The hot topic in corporate governance is the debate over corporate purpose and, in particular, whether corporations should shift their purpose from the pursuit of shareholder wealth to pursuing a broader conception of stakeholder or societal value. We argue that this debate has overlooked the critical predicate questions of whether a corporation should have a purpose at all and, if so, why,
We address these questions by examining the historical, legal and theoretical justifications for corporate purpose. We find that none of the three provides a basis for requiring a corporation to articulate a particular purpose or for a given normative conception of what that purpose should be. We additionally challenge recent corporate commitments to stakeholder value as lacking both binding legal effect and operational significance.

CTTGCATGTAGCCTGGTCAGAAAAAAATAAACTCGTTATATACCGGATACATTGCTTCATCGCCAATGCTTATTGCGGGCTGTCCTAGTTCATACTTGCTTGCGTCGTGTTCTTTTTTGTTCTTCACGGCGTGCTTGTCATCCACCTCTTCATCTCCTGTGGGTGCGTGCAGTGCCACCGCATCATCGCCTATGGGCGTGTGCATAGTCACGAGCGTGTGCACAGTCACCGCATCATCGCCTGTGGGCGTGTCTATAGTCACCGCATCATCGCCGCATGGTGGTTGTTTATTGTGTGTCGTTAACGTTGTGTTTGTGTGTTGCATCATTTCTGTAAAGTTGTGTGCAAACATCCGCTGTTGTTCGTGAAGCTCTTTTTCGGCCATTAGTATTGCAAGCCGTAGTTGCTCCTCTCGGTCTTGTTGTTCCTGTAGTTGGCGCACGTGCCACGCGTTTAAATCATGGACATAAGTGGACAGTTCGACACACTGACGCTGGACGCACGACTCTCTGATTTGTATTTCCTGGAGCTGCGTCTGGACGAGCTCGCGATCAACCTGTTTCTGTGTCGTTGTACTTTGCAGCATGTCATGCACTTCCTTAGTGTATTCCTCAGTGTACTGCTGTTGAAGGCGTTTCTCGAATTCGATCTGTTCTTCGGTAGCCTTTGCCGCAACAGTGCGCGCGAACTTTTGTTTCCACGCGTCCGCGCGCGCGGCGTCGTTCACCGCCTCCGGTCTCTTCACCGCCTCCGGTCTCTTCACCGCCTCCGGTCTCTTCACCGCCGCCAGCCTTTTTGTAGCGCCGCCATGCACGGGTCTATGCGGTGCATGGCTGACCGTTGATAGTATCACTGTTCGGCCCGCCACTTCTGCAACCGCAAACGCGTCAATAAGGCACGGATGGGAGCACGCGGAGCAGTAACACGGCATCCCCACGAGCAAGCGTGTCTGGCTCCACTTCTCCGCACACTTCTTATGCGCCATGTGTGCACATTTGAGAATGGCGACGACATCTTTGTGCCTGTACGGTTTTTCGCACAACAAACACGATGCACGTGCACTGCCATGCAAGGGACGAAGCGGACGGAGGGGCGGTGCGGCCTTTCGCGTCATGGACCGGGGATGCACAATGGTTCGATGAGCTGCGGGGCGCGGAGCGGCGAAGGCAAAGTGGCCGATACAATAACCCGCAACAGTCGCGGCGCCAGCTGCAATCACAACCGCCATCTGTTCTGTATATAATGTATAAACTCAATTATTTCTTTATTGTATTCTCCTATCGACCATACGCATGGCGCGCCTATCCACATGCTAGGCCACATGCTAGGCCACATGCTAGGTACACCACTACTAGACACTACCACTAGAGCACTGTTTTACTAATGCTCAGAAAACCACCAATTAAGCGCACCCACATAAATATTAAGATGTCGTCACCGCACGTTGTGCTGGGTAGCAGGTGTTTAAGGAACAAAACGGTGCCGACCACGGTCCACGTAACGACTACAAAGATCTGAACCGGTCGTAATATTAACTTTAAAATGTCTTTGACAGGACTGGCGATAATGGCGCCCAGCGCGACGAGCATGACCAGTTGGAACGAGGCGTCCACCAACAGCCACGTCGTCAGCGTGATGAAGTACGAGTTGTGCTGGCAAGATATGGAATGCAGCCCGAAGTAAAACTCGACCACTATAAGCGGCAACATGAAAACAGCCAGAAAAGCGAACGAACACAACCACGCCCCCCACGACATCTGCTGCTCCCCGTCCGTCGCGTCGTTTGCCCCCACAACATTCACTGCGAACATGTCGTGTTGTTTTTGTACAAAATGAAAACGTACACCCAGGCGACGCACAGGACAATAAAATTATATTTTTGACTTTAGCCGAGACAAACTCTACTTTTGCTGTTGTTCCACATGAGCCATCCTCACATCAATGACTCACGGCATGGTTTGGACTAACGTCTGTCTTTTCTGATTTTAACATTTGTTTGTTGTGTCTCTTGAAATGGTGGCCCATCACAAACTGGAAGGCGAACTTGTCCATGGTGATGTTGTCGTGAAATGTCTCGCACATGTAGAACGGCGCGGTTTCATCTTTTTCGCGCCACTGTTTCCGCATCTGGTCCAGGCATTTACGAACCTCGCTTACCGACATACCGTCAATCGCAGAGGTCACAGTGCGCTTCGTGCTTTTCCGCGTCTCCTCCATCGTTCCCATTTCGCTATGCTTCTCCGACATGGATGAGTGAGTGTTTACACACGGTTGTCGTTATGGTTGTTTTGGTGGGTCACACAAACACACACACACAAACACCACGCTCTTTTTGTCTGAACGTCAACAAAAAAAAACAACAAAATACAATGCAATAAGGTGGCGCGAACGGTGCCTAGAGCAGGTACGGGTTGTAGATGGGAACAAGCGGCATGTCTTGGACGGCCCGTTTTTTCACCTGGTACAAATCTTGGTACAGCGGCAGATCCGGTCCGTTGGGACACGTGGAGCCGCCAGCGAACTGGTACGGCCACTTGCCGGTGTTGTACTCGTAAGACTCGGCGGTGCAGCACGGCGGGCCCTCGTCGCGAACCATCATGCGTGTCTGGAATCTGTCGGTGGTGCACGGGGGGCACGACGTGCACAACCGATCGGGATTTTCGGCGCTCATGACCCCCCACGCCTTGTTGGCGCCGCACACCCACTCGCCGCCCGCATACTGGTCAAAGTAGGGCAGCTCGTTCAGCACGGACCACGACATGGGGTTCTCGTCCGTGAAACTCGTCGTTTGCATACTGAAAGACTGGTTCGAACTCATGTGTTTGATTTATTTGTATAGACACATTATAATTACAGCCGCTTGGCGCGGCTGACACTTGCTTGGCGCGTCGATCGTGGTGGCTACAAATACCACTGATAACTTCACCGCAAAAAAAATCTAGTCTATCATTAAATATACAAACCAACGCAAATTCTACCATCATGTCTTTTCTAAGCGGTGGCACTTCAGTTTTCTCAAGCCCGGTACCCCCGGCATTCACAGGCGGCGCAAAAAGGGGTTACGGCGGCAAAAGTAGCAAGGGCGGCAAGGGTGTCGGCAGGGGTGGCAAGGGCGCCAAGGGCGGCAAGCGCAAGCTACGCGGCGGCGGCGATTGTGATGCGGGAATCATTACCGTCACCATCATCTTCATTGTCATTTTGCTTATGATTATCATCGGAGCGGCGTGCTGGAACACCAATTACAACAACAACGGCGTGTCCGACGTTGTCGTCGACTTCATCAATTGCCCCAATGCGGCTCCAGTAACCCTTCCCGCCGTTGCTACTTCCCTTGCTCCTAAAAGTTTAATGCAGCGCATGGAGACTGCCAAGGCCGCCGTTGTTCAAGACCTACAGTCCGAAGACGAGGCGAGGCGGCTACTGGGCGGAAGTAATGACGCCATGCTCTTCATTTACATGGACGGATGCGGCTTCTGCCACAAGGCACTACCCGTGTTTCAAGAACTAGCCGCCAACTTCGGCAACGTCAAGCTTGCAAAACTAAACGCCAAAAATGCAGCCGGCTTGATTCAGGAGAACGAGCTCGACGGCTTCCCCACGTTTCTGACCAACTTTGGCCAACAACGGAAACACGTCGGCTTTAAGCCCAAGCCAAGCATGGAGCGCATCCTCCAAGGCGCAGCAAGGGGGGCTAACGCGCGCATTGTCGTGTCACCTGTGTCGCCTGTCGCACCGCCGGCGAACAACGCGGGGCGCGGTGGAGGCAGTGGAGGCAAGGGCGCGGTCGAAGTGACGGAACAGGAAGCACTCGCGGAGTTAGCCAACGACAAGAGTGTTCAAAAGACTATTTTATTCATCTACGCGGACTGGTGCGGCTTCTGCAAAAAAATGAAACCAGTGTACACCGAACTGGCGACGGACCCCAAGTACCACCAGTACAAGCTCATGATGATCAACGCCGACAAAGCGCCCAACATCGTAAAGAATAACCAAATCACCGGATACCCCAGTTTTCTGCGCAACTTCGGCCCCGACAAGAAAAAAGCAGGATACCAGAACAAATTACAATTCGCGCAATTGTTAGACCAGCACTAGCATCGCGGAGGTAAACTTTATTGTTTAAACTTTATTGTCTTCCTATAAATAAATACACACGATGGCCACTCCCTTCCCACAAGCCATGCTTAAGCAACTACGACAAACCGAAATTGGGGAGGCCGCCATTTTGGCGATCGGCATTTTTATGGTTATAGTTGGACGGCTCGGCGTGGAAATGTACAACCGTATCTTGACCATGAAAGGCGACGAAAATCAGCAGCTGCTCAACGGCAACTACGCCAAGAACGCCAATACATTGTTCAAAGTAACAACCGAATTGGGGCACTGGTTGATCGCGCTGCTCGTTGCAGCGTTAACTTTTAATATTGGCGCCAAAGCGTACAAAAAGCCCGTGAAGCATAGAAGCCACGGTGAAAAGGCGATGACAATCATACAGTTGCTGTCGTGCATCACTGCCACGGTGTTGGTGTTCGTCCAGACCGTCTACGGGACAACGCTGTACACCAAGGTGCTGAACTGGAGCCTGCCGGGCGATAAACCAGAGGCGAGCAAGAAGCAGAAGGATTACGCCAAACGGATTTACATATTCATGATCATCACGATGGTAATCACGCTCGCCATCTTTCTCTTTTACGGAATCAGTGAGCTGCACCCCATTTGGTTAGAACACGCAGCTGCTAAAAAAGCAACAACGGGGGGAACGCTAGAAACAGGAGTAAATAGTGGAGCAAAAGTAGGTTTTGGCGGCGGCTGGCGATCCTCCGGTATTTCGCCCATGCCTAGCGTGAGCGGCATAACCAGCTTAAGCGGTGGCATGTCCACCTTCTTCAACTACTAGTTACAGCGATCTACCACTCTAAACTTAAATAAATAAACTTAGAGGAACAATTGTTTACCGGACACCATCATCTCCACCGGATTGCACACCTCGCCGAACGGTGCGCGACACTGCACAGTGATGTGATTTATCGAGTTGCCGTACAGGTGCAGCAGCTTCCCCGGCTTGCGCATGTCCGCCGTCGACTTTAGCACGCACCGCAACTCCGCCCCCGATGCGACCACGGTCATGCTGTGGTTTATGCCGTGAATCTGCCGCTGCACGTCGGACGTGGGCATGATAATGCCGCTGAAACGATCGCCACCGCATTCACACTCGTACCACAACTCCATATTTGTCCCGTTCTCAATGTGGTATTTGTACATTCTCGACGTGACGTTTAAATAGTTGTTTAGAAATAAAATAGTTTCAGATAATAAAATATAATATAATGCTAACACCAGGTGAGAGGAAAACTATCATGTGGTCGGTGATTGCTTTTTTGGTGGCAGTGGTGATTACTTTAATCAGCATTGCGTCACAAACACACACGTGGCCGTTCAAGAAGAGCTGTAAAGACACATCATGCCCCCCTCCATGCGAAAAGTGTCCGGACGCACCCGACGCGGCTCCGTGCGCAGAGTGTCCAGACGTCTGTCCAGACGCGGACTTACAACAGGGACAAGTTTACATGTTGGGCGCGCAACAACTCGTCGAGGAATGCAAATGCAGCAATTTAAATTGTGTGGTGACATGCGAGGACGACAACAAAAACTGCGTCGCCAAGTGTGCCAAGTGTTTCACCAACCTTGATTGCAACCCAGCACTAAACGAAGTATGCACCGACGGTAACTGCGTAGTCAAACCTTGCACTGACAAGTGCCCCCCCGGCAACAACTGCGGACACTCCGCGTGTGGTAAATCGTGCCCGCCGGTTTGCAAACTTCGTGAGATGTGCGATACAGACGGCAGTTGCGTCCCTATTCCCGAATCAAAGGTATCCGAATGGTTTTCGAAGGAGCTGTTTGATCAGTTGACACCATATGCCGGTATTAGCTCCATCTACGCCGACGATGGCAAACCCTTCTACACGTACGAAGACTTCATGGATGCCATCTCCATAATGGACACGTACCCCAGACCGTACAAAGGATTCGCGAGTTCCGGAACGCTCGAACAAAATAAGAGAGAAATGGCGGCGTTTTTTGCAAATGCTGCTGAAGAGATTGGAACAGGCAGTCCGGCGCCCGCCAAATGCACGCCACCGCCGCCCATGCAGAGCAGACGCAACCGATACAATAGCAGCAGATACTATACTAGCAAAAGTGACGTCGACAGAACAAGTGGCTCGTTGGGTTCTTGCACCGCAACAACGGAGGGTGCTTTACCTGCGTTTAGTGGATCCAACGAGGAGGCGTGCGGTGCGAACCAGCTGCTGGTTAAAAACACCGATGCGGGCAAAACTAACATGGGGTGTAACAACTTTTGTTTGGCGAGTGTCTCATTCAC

We nonetheless argue that articulating a corporate purpose can be valuable, and we justify a specification of corporate purpose on instrumental grounds. Because a corporation consists of a variety of constituencies with differing interests and objectives, an articulated corporate purpose enables those constituencies both to select those corporations with which they wish to identify and to navigate the terms of that association through contract or regulation. Our instrumental view of the corporation brings a new perspective to the purpose debate. Although we do not address competing normative claims about what a corporation’s purpose should be, our instrumental argument leads us to conclude that, at least as a default matter, the purpose of a corporation should be understood as maximizing the economic value of the firm.
Fisch, Jill E. and Davidoff Solomon, Steven, "Should Corporations Have a Purpose?" (2020). Faculty Scholarship at Penn Law. 2163.
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